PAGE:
Our aims are: 

  • The production of practical policies and solutions for the alleviation and eventual ending of world poverty. 
  • Greater understanding of both the scientific and subjective measurement of poverty. 
  • Investigation into the causes of poverty. 
  • Analysis of the costs and consequences of poverty for individuals, families, communities, and societies. 
  • Research into theoretical and conceptual issues of definition and perceptions of poverty. 
  • Wide dissemination of the policy implications of research into poverty. 

We are driven by our overarching objective of reducing the extent, scale, and severity of poverty worldwide and advancing social justice in the UK and other countries.

This is why we have joined the United Nations led commemoration this year, as the call for ‘building a society for all’ lies at the heart of our Institute’s work, just as social justice is one of the cross-cutting strategic goals of the University of Bristol.

See more: Bristol Poverty Institute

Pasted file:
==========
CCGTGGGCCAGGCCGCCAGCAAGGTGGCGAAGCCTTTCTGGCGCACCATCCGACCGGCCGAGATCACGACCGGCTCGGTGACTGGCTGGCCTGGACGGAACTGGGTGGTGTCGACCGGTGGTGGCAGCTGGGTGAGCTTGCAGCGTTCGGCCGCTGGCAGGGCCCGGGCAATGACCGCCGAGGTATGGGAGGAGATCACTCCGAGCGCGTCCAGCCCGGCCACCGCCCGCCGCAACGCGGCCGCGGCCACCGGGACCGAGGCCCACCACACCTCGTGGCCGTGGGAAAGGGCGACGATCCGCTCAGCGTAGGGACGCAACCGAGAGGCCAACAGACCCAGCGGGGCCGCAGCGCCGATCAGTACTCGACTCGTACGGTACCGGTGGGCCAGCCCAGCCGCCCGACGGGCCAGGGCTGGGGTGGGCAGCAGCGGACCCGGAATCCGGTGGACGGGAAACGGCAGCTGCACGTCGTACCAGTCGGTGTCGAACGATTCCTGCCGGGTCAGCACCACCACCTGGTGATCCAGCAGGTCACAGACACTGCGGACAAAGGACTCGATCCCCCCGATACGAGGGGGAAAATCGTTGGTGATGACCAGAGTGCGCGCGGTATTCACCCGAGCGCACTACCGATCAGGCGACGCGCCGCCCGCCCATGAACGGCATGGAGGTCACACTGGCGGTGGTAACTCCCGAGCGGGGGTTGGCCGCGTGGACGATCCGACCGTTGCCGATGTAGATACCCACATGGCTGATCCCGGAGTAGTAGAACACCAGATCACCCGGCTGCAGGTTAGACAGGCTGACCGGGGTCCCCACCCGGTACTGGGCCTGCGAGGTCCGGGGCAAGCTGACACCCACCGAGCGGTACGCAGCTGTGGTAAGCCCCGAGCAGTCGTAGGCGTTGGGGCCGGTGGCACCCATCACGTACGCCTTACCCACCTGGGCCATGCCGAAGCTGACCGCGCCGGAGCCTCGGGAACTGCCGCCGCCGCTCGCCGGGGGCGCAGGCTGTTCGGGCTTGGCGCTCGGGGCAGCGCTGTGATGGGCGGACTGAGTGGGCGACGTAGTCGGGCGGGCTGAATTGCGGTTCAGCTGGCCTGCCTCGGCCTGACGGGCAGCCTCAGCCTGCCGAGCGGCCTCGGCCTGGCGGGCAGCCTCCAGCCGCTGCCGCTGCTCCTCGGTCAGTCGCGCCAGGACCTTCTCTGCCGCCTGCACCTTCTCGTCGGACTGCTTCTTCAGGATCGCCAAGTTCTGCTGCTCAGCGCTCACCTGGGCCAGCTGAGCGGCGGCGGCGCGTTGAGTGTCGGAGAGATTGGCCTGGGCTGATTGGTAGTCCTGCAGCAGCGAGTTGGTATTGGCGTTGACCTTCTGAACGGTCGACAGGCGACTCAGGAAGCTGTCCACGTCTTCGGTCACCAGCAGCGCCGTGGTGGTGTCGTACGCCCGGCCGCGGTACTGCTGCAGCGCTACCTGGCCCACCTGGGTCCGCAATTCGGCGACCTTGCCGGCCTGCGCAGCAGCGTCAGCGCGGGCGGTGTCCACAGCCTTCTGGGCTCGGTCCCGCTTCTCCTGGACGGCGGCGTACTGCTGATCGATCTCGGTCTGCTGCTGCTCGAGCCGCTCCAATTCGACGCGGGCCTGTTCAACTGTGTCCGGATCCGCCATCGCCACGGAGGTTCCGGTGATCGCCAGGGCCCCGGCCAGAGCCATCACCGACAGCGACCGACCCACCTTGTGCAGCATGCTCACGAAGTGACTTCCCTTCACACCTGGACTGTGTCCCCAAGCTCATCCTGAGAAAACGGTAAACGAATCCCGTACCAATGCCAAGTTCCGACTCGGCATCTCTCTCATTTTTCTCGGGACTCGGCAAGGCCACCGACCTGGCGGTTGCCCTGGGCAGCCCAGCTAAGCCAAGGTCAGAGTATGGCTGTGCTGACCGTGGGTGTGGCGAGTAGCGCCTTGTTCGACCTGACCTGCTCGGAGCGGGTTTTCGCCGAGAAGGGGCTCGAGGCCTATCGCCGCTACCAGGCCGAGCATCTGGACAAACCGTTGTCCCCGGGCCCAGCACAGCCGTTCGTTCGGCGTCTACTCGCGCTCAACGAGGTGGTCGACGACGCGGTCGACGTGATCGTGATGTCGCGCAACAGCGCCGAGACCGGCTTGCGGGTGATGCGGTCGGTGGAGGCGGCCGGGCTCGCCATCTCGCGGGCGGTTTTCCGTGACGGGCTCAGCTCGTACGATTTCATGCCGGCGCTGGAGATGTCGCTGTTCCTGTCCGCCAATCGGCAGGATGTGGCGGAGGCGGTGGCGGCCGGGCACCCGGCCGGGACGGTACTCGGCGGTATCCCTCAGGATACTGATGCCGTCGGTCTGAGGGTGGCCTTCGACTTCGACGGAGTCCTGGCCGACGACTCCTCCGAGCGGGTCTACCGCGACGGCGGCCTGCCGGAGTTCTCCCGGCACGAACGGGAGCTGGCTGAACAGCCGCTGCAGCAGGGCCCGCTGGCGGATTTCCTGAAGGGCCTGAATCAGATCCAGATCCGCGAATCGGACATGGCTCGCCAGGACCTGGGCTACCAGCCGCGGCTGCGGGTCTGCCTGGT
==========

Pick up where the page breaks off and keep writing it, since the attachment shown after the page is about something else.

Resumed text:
BPI’s work

Social justice is deeply ingrained in the ethos of our institute, serving as a guiding principle for the diverse range of activities and initiatives we undertake here at the BPI. In our pursuit of multidisciplinary research and vibrant knowledge exchange platforms, we recognize the true significance of such social-justice-driven research and platforms when they actively contribute to the empowerment and transformation of communities.

While it is impossible to encapsulate all our endeavours in the realm of social justice within this space, we are eager to share some of our most impactful contributions to driving positive change and equity in our society. Some examples of our social justice related work are as follows:  

  • Transforming the definition and measurement of poverty and social exclusion: Our institute has been involved in the development of the ‘consensual method for measuring multidimensional adult and child poverty‘, which measures poverty by assessing direct measures of living standards and identifies deprivation as an enforced lack of socially perceived ‘necessities’. This method is currently used in the UK and in every country in the EU.